While many Liberians, as well as friends and family members of ex-President Charles Taylor long anticipated that the 26 April 2012 verdict in his case would be in his favor, based on some divine intervention, it was the opposite, instead, which prevailed.
On all 11 counts, the international judges of the UN-backed Special Court for Sierra Leone, sitting in The Hague, found the 64-year-old former President guilty of “aiding and abetting” war crimes and crimes against humanity in neighboring Sierra Leone.
Former President Taylor’s 11-count conviction included murder, terror, rape, as well as recruitment of child soldiers, among others, by the Revolutionary United Front or RUF which he reportedly backed in its war in Sierra Leone from 1991-2002.
In less than seven working days, beginning from the announcement of his April 26 guilty verdict, Taylor is expected to be sentenced on May 30 and imprison in Britain in consonance with a Special Act passed by the British Parliament in 2007, demonstrating what the government referred to as its commitment to” international justice.”
The description by international human rights groups, including Human Rights Watch, of the April 26 judgment (the first of its kind for a former head of state since the Nuremburg military tribunal of Nazis after World War II, according to reports) as “historic, incredibly significant decision, as well as a landmark moment,” is something that many in Liberia and elsewhere may want to agree with.
And truly enough, justice has finally prevailed in the ‘interest’ of hundreds of Sierra Leoneans maimed and victimized one way or the other by the brutal actions of the RUF, even though they continue to live under abandoned, miserable and unbearable conditions. That the verdict would now bring relief to their plight is another issue to be discussed.
However, the judgment in the Taylor Trial is, no doubt, a fine model for international justice, especially in Africa and the Middle East where war crimes and crimes against humanity occur unabated based on the economic interests of the “big powers” of the world. But is international justice actually prevailing in the political and security situations in Uganda, Rwanda, Ethiopia, the Democratic Republic of Congo, Iraq, Syria, etc., etc.?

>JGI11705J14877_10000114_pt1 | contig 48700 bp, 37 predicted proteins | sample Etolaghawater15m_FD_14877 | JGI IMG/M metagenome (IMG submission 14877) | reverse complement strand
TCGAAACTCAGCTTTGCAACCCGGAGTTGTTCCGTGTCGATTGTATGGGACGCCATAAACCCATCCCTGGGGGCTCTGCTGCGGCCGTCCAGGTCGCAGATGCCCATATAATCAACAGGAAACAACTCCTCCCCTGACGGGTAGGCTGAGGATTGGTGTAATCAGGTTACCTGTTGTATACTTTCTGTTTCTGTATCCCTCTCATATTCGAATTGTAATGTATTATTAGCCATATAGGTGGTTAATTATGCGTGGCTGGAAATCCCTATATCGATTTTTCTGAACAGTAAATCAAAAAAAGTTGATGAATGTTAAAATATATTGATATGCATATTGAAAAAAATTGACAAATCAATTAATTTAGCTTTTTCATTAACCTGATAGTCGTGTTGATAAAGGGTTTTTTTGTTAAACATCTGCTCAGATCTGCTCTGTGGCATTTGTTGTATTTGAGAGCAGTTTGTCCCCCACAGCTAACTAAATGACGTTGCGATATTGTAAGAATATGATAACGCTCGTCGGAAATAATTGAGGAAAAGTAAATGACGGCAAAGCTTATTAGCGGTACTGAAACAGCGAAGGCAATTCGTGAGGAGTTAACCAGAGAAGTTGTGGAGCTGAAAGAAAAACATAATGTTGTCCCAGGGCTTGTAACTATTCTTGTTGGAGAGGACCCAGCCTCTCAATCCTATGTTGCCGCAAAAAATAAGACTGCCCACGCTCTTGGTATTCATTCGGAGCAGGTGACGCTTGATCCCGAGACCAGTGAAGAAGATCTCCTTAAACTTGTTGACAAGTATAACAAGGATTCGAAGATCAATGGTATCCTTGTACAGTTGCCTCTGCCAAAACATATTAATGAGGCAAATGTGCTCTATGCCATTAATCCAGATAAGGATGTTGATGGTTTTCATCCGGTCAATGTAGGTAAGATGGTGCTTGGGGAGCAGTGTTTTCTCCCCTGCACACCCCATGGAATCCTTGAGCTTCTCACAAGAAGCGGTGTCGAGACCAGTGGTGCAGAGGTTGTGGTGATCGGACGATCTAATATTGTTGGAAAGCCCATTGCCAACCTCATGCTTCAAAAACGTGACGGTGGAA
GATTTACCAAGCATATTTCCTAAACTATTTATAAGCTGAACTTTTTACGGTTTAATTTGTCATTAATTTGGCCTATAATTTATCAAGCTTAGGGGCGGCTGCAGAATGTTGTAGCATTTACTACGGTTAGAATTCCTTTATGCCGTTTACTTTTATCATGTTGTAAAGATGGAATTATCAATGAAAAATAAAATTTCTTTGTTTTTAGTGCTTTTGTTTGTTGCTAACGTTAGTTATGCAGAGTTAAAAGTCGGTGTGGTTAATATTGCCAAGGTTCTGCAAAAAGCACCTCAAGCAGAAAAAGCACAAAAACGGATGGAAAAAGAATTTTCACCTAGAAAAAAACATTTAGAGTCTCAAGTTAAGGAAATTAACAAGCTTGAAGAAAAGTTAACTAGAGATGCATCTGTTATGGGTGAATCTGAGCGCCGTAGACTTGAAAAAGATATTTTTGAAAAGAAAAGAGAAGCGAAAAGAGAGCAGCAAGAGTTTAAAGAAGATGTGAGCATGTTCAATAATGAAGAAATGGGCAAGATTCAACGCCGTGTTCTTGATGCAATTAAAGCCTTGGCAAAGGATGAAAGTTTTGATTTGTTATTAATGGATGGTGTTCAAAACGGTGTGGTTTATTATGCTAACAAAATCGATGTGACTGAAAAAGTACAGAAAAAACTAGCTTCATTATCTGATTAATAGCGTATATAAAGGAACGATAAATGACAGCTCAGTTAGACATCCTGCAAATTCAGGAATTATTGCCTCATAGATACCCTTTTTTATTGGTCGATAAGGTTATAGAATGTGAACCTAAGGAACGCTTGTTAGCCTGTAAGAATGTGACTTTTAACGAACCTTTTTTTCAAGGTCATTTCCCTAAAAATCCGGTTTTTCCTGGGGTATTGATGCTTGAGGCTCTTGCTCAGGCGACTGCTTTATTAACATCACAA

Back in our own country, Liberia, the issue of ensuring international justice as it relates to our civil war has completely been swept under the rug, despite the millions of dollars spent by the international community to promote peace and reconciliation through the TRC process.
It is, indeed, a known fact that the Liberian Civil War between 1989 and 2003 was characterized by war crimes and crimes against humanity. Devoid of all of the un-necessary politics and PR’s, Liberia can now follow the example of neighboring Sierra Leone.
It’s high time Liberians began the advocacy for international justice (the setting up of a special war crimes court) too, based on the recommendations of the TRC so that those who bear greater responsibilities for the heinous atrocities and destructions our people and our nation experienced – including the sponsors, architects and others who helped establish the National Patriotic Front of Liberia or NPFL and other rebel forces – can be brought to justice. Let this be done.
Such process must also include facilitators, including leaders and other officials of such countries as Libya, Bourkina Faso, Sierra Leone and the Ivory Coast, leaders and officials who, one way or the other, backed the NPFL and other factions in pillaging our resources and destroying precious and innocent lives.
Liberians must now wake up and follow the example of Sierra Leoneans who now celebrate justice as an Independence Day gift today, April 27, 2012.
Let there be no wheeling and dealing about this. Let war criminals or suspected war criminals of the wars fought in Liberia face justice, too; let them be prosecuted as Taylor has been.